Guide to Blue Lagoon

I pulled my jelly-like appendages off the mat and went to find my friend and get around to swimming in these crystal blue waters. I quickly found her deep at the back of the main pool, and I ran/swam over to join her. The water was so salty, and I also noticed that different areas of the pools were varying degrees of warmth since there were heated by the natural temperature of the earth. 

Guide to Blue Lagoon

We went and put silica mud on our face to moisturize and exfoliate. As we swam around and loved squishing the silica between our toes. We giggled and laughed as it felt like we were kids again, playing in the mud and splashing around in the pool.

Guide to Blue Lagoon

The geothermal water cannot hold onto bacteria so the waters do not need any chlorinator, therefore, its devoid of any chemicals which might dry out your skin. The lagoon had a few little nooks where you could sit and relax. There was even a waterfall which was so powerful, that when you stood underneath it, you thought it much crush you. But oddly enough it felt great on sore muscles. 

Guide to Blue Lagoon

There were also steam rooms which were insanely hot but great for getting rid of impurities in the skin. The steam rooms looked like little hobbit holes in the hillsides. When you stepped inside, it was almost pitch black, with bursts of steam rising from the ground. Sitting inside on one of the benches, it felt like I was breathing in hot lava. It was a mysterious but enjoyable experience. I was too scared to stay in there for an extended period but we stayed long enough to decompress and let the hot air fill out lungs and purge our skin of city pollution.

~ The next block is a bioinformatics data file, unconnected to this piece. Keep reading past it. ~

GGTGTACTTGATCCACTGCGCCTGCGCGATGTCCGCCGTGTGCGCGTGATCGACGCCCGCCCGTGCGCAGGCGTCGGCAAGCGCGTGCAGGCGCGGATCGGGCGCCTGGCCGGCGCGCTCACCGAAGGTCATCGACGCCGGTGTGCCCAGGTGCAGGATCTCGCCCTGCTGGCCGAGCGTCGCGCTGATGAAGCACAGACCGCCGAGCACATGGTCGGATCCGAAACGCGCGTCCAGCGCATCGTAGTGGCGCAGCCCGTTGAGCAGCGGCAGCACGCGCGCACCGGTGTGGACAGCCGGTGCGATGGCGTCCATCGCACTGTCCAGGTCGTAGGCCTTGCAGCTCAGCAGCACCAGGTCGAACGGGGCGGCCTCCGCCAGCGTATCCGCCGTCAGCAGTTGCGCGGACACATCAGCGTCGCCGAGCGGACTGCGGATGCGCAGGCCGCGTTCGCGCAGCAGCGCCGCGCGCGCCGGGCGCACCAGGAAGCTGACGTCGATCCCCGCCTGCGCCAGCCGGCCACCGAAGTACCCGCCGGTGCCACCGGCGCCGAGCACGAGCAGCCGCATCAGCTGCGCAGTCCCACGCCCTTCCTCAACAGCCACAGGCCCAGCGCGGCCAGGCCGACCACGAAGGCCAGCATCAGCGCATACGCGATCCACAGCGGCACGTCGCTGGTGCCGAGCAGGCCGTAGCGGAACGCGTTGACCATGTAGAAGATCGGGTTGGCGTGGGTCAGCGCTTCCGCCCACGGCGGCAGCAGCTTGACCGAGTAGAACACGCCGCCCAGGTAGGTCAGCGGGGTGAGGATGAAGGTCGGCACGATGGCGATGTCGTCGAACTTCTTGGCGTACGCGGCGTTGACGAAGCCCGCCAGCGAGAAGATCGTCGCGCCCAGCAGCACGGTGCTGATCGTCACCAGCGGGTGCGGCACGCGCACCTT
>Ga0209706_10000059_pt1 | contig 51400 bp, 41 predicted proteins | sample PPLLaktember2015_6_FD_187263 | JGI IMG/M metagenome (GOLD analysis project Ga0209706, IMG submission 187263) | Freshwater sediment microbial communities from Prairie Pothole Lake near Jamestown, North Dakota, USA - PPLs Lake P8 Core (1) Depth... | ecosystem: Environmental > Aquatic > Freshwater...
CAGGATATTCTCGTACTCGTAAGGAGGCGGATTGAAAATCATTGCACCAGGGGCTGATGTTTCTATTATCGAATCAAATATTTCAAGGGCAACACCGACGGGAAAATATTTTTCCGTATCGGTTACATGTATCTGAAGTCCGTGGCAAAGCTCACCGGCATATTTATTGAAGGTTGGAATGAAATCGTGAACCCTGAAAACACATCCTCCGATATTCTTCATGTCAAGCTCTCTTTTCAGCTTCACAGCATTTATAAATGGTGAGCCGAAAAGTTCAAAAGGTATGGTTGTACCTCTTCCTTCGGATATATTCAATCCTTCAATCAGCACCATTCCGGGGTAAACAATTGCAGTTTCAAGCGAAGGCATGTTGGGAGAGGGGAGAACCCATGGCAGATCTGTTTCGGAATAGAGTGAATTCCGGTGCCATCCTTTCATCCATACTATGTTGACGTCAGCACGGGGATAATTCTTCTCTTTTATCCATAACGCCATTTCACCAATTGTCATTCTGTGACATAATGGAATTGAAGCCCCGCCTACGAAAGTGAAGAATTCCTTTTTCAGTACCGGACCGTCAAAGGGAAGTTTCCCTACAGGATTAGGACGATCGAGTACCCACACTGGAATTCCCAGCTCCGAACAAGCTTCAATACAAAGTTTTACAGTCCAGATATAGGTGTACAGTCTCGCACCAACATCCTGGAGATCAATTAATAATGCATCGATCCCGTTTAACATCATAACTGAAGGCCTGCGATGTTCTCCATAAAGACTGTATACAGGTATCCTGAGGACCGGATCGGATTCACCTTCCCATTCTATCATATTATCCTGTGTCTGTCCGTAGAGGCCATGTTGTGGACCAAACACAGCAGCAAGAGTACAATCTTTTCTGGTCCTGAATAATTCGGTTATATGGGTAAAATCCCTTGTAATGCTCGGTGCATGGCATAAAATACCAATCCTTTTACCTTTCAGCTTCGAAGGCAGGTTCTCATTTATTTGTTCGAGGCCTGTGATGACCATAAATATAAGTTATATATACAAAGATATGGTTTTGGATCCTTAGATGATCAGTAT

Sauna at Blue Lagoon

Eventually, after what seemed like hours and hours in the pool, when I became too pruney to resemble a human anymore, we decided it was time to get out. After getting out of the waters, it's important to keep hydrated. And even while you're relaxing to make sure to take breaks to grab a drink, so you don't pass out. It is also essential to use the conditioner provided in the showers before you leave. Take this piece of advice seriously! The waters are extremely dehydrating for your hair, but the super moisturizing conditions they provide are perfect to bring all that soft texture back. So don't just shower and run. Some people even like to put some conditioner on their hair while they get dressed.

Guide to Blue Lagoon

As we left, we walked past the small pools of water that flowed out of the lagoon. In the distance, the smokestacks of the power plant puffed up towards the sky. Geothermal energy is being harnessed every minute of the day to power the entire city. 

Guide to Blue Lagoon

We jumped back on the bus which drove us right to our hotel. Our room was very small, but it had a great view of the ocean. We dumped our bags, grabbed our maps and headed out the door to find something to eat. The sun sets exceptionally early, even in the springtime, and the lights of the cities were all illuminated as we walked. We marvelled at the fact that all these little glowing orbs were being powered by the waters we had just been soaking in.

Guide to Blue Lagoon

Iceland is an incredible city, unlike any other in the world. Mystical, magical and a must-see for anyone a desire to seek out the strange and mysterious sides of this great place we call earth.

Guide to Blue Lagoon Iceland | Everything you Need to Know